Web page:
3 Reasons your A/C Unit Could be Freezing Up

Air conditioners serve our living spaces greatly during a hot summer day. They cool our home’s interior air to create a comfortable environment and improve the house’s air quality.

Unfortunately, freezing up is a common problem in air conditioners and usually happens even during the hottest day of the year. If your AC freezes, its working principle does not allow it to make the air in your room any colder. Of course, that is terrifying since it can turn an elegant summer day into a blistering hot one within a short time.

This post gives you the three reasons why your AC could be freezing up and how you can address the problems.

1.    Low Refrigerant Levels

Chlorodifluoromethane is the refrigerant used in air conditioners and has different physical properties depending on pressure. Leakage in the AC unit is the major cause of low refrigerant levels. As the level drops, pressure decreases as per the Joule-Thompson Effect and ultimately leads to lower temperatures.

An AC functions through refined control of temperature, pressure, and airflow, where an imbalance of the three results in freezing up. Warm and moist air from your house condenses on the coils as it flows over the evaporator leading to frost build-up. The solution to this problem is to call an HVAC technician to assess leakage and check refrigerant levels in your AC.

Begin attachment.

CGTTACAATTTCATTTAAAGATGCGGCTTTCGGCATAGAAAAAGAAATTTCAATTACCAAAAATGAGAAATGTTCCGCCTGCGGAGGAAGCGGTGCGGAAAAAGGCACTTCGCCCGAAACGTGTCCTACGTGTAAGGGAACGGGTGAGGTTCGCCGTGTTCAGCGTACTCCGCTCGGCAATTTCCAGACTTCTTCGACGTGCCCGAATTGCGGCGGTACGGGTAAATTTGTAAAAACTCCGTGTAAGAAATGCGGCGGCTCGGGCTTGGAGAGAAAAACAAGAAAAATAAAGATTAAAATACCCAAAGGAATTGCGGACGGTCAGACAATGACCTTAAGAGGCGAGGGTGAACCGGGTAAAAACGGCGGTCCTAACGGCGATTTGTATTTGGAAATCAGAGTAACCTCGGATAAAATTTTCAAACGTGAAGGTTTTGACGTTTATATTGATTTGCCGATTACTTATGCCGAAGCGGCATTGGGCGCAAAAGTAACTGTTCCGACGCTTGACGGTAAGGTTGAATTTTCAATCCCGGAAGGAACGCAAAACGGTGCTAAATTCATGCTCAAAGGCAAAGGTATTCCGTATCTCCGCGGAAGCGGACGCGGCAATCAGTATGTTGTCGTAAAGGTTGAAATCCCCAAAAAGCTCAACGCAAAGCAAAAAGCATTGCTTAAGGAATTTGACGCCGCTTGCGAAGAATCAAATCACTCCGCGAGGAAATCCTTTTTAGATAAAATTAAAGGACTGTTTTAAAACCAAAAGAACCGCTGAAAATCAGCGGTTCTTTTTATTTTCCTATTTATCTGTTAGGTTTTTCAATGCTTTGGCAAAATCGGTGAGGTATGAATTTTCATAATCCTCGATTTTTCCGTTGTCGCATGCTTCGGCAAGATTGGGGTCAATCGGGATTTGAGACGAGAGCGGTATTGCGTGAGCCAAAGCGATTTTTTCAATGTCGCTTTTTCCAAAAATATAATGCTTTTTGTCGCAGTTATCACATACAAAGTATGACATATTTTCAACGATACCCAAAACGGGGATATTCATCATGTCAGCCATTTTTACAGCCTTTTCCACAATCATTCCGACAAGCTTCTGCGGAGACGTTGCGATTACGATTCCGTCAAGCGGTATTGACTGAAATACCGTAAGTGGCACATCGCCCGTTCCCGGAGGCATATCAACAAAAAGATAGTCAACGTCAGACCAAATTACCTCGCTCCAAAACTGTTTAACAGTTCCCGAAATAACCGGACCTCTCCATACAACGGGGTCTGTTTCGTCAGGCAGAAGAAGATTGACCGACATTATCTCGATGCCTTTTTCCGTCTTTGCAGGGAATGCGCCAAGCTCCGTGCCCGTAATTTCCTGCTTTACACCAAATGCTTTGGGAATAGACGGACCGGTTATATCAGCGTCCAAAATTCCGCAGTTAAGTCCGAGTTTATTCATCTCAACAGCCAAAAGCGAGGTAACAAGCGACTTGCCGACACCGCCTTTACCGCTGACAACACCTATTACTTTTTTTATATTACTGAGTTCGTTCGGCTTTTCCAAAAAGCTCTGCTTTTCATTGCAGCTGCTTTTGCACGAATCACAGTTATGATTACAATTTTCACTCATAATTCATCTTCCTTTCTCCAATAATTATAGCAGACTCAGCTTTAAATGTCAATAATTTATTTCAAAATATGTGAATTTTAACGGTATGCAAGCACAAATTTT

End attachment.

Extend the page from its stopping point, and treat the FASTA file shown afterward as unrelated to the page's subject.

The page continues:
2.    Inadequate Airflow

Lack of airflow is another reason behind the freezing up of air conditioners and can result from different malfunctions, including:

  • Blocked Air Filter

An air filter sits between the home vent and the air conditioner itself and keeps the air and your compressor coils clean. However, it may fill up with dust, causing clogging rather than providing a pathway. With a clogged filter, even a blower running at the highest efficiency won’t reverse the slowed airflow, and your unit will ultimately freeze up.

  • Inadequate Power to the Fan

Sometimes the power supply to the AC unit could be the reason behind the inadequate airflow. For example, an underpowered blower motor or fan may cause inadequate airflow even as the other compressor runs optimally.

  • Collapsed Duct

Collapse or blockage of air ducts in your home can stop the natural flow of air to the coils even when the rest of the system works properly. As a result, the coils start to freeze because they cannot receive adequate warm air to maintain them at optimal temperatures.

  • Defective Blower Motor

The blower motor has a huge role in an AC system. When it stops blowing, the airflow slows or comes to a halt, and the coils begin to freeze.
Any of the above malfunctions could be the reason your AC unit is freezing up. Therefore, you need a skilled HVAC expert to check the specific issue and rectify it.

3.    Blocked Coils

The evaporator coil is crucial within an AC unit. It removes excess moisture to reduce humidity in the house. AC coils are usually damp due to the moist air that condenses on their cold surface. When dust blows over them, it forms a thick blanket that acts as an insulator. This insulation traps excess cold inside the coils causing the AC unit to freeze up.  To address this issue, you should schedule regular checkups with an HVAC professional to clean the coils and prevent further damage to your AC unit.

Air conditioning unit problems are complex and require professionals to diagnose correctly and provide an expert solution. You can count on our more than five decades of experience in the industry to provide quality HVAC installation and repair services. Contact us today for all your HVAC needs.

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